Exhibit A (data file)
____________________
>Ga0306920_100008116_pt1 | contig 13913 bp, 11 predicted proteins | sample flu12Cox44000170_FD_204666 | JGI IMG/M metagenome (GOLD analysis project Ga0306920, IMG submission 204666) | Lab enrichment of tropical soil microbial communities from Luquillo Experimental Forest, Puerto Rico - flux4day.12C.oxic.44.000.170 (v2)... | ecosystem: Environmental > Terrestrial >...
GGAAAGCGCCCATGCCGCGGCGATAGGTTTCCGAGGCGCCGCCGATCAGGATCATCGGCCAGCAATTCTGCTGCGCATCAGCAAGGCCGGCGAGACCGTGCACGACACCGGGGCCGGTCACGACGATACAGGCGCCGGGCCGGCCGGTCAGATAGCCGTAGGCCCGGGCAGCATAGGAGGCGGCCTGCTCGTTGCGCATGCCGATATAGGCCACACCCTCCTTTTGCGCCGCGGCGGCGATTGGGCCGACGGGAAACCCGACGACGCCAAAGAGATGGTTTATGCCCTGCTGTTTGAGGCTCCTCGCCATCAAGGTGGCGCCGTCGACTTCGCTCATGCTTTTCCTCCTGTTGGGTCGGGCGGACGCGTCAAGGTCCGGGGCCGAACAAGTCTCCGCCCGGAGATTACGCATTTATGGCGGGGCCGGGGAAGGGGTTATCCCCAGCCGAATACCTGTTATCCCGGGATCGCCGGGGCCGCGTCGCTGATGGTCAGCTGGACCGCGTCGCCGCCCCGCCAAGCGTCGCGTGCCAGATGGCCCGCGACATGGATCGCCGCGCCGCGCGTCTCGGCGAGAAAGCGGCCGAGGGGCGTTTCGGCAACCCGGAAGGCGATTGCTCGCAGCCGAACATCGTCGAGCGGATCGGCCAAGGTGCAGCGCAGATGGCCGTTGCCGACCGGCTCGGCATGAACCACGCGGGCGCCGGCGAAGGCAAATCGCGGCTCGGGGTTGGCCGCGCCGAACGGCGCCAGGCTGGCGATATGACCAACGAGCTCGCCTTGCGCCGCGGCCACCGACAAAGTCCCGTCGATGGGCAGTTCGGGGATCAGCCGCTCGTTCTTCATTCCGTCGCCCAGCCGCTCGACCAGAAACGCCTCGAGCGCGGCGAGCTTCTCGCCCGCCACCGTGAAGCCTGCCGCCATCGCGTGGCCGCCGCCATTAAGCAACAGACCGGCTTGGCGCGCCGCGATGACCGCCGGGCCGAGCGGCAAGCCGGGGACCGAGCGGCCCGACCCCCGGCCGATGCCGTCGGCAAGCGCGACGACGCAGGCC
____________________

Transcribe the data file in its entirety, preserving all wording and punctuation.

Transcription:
>Ga0306920_100008116_pt1 | contig 13913 bp, 11 predicted proteins | sample flu12Cox44000170_FD_204666 | JGI IMG/M metagenome (GOLD analysis project Ga0306920, IMG submission 204666) | Lab enrichment of tropical soil microbial communities from Luquillo Experimental Forest, Puerto Rico - flux4day.12C.oxic.44.000.170 (v2)... | ecosystem: Environmental > Terrestrial >...
GGAAAGCGCCCATGCCGCGGCGATAGGTTTCCGAGGCGCCGCCGATCAGGATCATCGGCCAGCAATTCTGCTGCGCATCAGCAAGGCCGGCGAGACCGTGCACGACACCGGGGCCGGTCACGACGATACAGGCGCCGGGCCGGCCGGTCAGATAGCCGTAGGCCCGGGCAGCATAGGAGGCGGCCTGCTCGTTGCGCATGCCGATATAGGCCACACCCTCCTTTTGCGCCGCGGCGGCGATTGGGCCGACGGGAAACCCGACGACGCCAAAGAGATGGTTTATGCCCTGCTGTTTGAGGCTCCTCGCCATCAAGGTGGCGCCGTCGACTTCGCTCATGCTTTTCCTCCTGTTGGGTCGGGCGGACGCGTCAAGGTCCGGGGCCGAACAAGTCTCCGCCCGGAGATTACGCATTTATGGCGGGGCCGGGGAAGGGGTTATCCCCAGCCGAATACCTGTTATCCCGGGATCGCCGGGGCCGCGTCGCTGATGGTCAGCTGGACCGCGTCGCCGCCCCGCCAAGCGTCGCGTGCCAGATGGCCCGCGACATGGATCGCCGCGCCGCGCGTCTCGGCGAGAAAGCGGCCGAGGGGCGTTTCGGCAACCCGGAAGGCGATTGCTCGCAGCCGAACATCGTCGAGCGGATCGGCCAAGGTGCAGCGCAGATGGCCGTTGCCGACCGGCTCGGCATGAACCACGCGGGCGCCGGCGAAGGCAAATCGCGGCTCGGGGTTGGCCGCGCCGAACGGCGCCAGGCTGGCGATATGACCAACGAGCTCGCCTTGCGCCGCGGCCACCGACAAAGTCCCGTCGATGGGCAGTTCGGGGATCAGCCGCTCGTTCTTCATTCCGTCGCCCAGCCGCTCGACCAGAAACGCCTCGAGCGCGGCGAGCTTCTCGCCCGCCACCGTGAAGCCTGCCGCCATCGCGTGGCCGCCGCCATTAAGCAACAGACCGGCTTGGCGCGCCGCGATGACCGCCGGGCCGAGCGGCAAGCCGGGGACCGAGCGGCCCGACCCCCGGCCGATGCCGTCGGCAAGCGCGACGACGCAGGCC